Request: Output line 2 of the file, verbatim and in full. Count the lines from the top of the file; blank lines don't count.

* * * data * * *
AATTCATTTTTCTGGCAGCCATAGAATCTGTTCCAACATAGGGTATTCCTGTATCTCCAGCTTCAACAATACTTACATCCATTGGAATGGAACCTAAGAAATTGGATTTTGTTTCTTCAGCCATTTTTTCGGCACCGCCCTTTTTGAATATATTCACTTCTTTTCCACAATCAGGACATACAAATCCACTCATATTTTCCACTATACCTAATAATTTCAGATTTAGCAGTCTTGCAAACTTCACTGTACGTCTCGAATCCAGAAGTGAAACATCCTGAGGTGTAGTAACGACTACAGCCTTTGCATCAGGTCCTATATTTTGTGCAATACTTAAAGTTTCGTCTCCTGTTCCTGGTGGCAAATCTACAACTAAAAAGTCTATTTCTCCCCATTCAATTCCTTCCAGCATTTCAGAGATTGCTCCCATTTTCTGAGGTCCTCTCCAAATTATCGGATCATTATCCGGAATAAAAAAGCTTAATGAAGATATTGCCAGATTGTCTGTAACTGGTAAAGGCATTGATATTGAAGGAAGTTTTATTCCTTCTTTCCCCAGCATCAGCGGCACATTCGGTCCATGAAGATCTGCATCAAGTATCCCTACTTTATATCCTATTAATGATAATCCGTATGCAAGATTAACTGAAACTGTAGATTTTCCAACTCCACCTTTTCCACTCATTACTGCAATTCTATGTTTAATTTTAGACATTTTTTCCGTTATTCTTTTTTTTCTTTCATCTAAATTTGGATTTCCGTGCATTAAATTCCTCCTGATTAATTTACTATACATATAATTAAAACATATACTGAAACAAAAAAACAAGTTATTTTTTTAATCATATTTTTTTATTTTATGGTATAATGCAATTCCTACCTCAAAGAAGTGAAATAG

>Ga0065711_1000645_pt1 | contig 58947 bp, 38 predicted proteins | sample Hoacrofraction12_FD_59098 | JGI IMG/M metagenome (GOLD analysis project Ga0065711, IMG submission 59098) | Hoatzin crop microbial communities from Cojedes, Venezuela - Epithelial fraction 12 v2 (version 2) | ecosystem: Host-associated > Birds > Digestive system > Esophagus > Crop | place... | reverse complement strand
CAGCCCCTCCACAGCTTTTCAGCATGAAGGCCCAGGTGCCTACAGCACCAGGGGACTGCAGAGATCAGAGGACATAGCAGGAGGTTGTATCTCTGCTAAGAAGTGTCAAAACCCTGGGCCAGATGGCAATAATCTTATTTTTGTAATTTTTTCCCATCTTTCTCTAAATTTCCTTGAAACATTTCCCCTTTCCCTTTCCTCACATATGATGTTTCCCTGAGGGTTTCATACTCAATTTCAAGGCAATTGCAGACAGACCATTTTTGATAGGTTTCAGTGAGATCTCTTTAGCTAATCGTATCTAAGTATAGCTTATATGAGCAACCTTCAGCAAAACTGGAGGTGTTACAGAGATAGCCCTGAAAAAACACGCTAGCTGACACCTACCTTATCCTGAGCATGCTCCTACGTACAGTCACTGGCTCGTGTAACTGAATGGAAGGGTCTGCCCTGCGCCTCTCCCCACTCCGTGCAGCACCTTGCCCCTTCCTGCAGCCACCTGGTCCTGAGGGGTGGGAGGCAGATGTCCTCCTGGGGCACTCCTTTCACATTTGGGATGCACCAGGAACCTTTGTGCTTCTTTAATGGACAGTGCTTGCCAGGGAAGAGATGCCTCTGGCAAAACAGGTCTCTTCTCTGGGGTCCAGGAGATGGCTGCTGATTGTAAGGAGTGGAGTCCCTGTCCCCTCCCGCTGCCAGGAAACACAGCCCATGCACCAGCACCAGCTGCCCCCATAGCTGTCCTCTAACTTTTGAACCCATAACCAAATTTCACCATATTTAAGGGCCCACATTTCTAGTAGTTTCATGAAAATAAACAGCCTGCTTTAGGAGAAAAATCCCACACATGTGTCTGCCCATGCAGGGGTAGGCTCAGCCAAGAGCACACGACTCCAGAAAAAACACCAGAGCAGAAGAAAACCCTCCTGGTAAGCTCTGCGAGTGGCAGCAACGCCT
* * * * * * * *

>Ga0065711_1000645_pt1 | contig 58947 bp, 38 predicted proteins | sample Hoacrofraction12_FD_59098 | JGI IMG/M metagenome (GOLD analysis project Ga0065711, IMG submission 59098) | Hoatzin crop microbial communities from Cojedes, Venezuela - Epithelial fraction 12 v2 (version 2) | ecosystem: Host-associated > Birds > Digestive system > Esophagus > Crop | place... | reverse complement strand